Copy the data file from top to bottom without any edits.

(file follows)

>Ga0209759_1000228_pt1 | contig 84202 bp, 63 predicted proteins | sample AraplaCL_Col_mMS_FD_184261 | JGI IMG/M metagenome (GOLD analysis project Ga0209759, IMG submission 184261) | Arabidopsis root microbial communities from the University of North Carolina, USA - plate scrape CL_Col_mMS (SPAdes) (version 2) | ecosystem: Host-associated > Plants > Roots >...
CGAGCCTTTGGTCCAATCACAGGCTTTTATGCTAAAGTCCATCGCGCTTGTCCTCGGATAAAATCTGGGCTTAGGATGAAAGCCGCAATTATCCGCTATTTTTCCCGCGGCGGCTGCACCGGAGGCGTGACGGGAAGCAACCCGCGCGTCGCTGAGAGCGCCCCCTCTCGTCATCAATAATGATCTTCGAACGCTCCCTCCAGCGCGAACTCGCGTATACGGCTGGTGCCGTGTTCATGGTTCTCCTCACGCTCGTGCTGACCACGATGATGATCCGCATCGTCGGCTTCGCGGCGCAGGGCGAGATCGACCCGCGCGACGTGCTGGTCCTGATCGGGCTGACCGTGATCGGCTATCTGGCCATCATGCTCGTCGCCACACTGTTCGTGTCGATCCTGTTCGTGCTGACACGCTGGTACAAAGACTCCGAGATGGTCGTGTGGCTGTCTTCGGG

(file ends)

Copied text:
>Ga0209759_1000228_pt1 | contig 84202 bp, 63 predicted proteins | sample AraplaCL_Col_mMS_FD_184261 | JGI IMG/M metagenome (GOLD analysis project Ga0209759, IMG submission 184261) | Arabidopsis root microbial communities from the University of North Carolina, USA - plate scrape CL_Col_mMS (SPAdes) (version 2) | ecosystem: Host-associated > Plants > Roots >...
CGAGCCTTTGGTCCAATCACAGGCTTTTATGCTAAAGTCCATCGCGCTTGTCCTCGGATAAAATCTGGGCTTAGGATGAAAGCCGCAATTATCCGCTATTTTTCCCGCGGCGGCTGCACCGGAGGCGTGACGGGAAGCAACCCGCGCGTCGCTGAGAGCGCCCCCTCTCGTCATCAATAATGATCTTCGAACGCTCCCTCCAGCGCGAACTCGCGTATACGGCTGGTGCCGTGTTCATGGTTCTCCTCACGCTCGTGCTGACCACGATGATGATCCGCATCGTCGGCTTCGCGGCGCAGGGCGAGATCGACCCGCGCGACGTGCTGGTCCTGATCGGGCTGACCGTGATCGGCTATCTGGCCATCATGCTCGTCGCCACACTGTTCGTGTCGATCCTGTTCGTGCTGACACGCTGGTACAAAGACTCCGAGATGGTCGTGTGGCTGTCTTCGGG